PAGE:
So, let’s start our journey at Trent Falls.

Trent Falls

Here the waters of the rivers Ouse and Trent meet to form the Humber Estuary. This has long been a wet and waterlogged corner of the East Riding of Yorkshire, and the communities living on the margins of the Humber have long lived with water and flood.

To the north-west of Trent Falls lies Wallingfen. Described by Arthur Young in 1769 as ‘low, flat and disagreeable’, Wallingfen was a large wetland common which ran in a broad arc from Howden in the west to North Cave and South Cave in the east. It was bounded to the north by the River Foulness (brilliant name!) and to the south by the settlements located along the slightly higher land bounding the northern shore of the Humber. Until enclosure in the 1780s, it was managed via an unusual – read: near unique – cooperative system of wetland management known as the court or commonalty of Wallingfen.

Wallingfen today: Still low and flat but not at all disagreeable

The court of Wallingfen is first documented in c. 1425, but almost certainly existed earlier. I and medieval historian Prof. David Crouch argued in a 2016 paper that the court most likely came into existence in the 1280s. It kept detailed records, some copies of which survive in the Hull History Centre. The court managed the wetland grazing rights in the fen as well as oversaw works to reduce flood risk, for example, by building flood banks and scouring drains.

Interestingly, the court seems to have been broadly successful in protecting the fen from flood. Wallingfen was still inundated annually until enclosure, but the summer grazing season (the period it was dry enough to safely graze animals in the fen) lengthened from two months in the early fifteenth century to more than five months in the late sixteenth century. Presumably at least partially as a result of the court’s actions (and those of the commoners and other landowners with which it worked).

Here the fortuitous survival of medieval court records allows us to see something of the early flood management strategies in the Humber. It also offers us insights into the ways some medieval and early modern communities learned to successfully live with water and flood, even whilst we know others – for example, downstream in Hull – continued to experience destructive flooding.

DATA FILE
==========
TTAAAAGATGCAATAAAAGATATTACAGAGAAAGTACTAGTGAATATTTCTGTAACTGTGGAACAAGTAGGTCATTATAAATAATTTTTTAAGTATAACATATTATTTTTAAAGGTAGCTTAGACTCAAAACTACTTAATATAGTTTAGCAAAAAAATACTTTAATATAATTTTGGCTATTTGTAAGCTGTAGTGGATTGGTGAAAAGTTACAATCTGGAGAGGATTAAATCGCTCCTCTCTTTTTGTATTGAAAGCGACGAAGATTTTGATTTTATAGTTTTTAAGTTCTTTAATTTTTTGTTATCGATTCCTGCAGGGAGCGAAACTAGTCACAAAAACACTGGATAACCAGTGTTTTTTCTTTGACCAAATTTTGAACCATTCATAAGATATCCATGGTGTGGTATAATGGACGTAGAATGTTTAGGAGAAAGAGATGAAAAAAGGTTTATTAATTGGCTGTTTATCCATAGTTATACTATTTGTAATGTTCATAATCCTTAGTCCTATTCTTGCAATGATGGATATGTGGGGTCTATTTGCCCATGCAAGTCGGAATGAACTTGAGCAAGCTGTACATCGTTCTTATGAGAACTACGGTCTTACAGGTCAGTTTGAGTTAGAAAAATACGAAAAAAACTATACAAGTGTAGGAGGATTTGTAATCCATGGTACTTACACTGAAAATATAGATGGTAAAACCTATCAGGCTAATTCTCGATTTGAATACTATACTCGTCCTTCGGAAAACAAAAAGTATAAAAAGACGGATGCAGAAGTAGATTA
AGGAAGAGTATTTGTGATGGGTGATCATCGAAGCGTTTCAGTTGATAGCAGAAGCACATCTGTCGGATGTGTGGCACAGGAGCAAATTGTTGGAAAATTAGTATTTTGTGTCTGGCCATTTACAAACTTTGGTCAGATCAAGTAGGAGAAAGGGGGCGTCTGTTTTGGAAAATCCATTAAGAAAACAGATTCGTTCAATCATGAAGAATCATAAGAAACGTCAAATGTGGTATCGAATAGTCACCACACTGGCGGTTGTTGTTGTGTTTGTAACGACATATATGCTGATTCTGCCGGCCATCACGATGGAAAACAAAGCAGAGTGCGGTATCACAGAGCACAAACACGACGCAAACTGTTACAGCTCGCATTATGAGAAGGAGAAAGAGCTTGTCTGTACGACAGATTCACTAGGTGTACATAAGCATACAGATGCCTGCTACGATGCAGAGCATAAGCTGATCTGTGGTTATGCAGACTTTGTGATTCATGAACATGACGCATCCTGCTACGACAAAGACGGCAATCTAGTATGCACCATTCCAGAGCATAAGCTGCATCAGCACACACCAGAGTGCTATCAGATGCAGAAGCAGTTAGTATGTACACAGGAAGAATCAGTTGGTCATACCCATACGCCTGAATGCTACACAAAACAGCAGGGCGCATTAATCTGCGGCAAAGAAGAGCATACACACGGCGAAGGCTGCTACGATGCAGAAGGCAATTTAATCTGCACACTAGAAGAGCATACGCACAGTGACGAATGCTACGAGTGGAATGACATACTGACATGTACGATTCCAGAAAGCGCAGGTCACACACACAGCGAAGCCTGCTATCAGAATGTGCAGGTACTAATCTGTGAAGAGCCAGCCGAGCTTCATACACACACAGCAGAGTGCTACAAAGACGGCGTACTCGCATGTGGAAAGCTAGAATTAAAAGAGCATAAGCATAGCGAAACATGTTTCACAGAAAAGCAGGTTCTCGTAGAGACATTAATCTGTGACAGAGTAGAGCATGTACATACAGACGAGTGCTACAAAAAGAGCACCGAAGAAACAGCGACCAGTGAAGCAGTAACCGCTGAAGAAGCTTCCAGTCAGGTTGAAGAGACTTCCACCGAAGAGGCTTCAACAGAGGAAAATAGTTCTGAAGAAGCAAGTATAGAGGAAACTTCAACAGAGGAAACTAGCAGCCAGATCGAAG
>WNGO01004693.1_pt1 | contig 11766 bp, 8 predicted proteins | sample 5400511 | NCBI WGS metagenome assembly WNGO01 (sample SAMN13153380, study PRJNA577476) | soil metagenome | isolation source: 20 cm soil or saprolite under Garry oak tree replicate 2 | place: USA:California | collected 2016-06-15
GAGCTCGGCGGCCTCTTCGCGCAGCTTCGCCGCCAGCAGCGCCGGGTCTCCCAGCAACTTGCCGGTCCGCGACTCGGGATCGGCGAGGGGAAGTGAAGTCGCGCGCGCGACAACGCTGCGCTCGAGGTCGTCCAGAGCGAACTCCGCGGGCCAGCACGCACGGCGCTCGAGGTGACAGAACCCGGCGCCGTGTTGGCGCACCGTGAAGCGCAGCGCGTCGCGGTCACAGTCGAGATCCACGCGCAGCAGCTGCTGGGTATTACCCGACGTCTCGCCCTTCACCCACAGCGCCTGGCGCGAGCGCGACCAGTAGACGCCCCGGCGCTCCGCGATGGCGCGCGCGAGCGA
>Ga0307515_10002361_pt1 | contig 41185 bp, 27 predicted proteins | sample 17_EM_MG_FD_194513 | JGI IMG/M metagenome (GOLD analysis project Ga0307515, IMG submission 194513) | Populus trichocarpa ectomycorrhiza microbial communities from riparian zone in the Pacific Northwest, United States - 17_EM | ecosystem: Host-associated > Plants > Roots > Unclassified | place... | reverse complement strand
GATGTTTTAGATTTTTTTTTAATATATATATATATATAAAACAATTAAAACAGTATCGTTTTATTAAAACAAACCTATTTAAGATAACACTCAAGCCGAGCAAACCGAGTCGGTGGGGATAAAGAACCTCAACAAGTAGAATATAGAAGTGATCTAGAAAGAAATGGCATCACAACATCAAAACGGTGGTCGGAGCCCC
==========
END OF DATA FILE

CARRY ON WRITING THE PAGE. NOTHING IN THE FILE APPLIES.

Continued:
Humber communities are, of course, still vulnerable to flooding, as the serious flood events of 2007 and 2013 demonstrate. We continue to live on the edge, so to speak – a theme we’re exploring in our current Risky Cities project and one we’ll return to in later blogs as we progress eastwards along the Humber. Please do join us on the journey! 

Want to know more?

You can read about our research on wetlands commons governance and early flood risk management in Wallingfen in the Agricultural History Review. Download a free PDF of my and David’s article here.

Or you can learn more about our Risky Cities project on our website.

Risky Cities: Living with Water in an Uncertain Future Climate is funded by the Arts and Humanities Research Council and part of the UK Climate Resilience Programme. The project uses innovative arts and humanities approaches to build climate awareness and help communities become more flood resilient, today and for the future. More specifically, it gathers histories and stories of flooding from one flood-prone city (Hull) and uses them in community-based arts and heritage interventions as well as large-scale cultural productions developed in collaboration with project partners, including Absolutely Cultured and the National Youth Theatre. You can watch a short film about the project below and sign up for our mailing list here.

You can also follow me or the Risky Cities project on twitter: @BrionyMcDonagh @Risky_Cities